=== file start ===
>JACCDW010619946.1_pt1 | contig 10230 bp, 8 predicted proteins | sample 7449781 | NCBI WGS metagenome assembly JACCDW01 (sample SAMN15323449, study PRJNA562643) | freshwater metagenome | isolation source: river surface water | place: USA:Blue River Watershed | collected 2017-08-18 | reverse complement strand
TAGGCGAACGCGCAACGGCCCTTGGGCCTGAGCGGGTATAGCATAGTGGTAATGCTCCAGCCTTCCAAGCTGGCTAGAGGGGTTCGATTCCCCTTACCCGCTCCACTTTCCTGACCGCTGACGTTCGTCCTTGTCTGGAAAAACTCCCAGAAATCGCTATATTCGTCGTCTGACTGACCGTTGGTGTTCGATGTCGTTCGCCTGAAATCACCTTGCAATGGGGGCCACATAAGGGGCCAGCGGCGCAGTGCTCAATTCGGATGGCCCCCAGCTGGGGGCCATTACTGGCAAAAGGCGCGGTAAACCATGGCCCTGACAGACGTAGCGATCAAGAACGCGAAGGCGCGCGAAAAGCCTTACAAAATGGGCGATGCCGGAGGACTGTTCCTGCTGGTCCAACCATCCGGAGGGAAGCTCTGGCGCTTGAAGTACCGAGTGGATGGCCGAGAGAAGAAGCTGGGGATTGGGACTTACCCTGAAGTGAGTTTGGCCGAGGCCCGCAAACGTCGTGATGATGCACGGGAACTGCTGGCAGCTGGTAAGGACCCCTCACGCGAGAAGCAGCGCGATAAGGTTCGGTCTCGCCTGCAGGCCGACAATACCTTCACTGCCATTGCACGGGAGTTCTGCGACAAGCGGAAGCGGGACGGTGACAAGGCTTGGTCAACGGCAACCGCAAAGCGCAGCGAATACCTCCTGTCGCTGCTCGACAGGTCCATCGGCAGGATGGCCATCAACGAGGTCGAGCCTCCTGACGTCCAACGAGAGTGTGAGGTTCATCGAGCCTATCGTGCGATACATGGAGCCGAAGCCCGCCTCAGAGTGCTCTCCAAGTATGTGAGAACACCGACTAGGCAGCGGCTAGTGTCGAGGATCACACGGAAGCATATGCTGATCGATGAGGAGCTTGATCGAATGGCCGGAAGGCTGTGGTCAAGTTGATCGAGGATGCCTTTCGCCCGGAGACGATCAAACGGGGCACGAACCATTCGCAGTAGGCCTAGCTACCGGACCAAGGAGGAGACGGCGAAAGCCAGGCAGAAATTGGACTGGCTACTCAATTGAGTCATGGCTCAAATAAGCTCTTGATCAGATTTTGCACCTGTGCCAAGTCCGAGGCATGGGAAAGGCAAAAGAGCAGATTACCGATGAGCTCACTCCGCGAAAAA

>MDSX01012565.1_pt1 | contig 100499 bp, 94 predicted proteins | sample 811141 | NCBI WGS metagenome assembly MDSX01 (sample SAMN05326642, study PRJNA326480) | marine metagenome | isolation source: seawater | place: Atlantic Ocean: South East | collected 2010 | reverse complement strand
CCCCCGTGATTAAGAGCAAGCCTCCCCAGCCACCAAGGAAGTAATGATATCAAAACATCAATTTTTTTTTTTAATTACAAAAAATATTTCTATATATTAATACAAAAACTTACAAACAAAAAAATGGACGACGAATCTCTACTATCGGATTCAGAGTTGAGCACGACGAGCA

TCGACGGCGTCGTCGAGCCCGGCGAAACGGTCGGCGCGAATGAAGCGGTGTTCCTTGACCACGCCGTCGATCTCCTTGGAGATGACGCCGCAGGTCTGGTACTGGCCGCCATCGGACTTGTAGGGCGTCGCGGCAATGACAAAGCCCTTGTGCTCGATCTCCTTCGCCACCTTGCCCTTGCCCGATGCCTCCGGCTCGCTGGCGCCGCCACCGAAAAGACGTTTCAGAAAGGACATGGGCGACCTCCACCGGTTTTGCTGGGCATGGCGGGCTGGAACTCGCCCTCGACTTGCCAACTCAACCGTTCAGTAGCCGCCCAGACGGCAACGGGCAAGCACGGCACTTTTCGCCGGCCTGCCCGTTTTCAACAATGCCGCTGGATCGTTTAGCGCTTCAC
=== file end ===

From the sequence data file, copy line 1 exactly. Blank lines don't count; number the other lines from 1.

>JACCDW010619946.1_pt1 | contig 10230 bp, 8 predicted proteins | sample 7449781 | NCBI WGS metagenome assembly JACCDW01 (sample SAMN15323449, study PRJNA562643) | freshwater metagenome | isolation source: river surface water | place: USA:Blue River Watershed | collected 2017-08-18 | reverse complement strand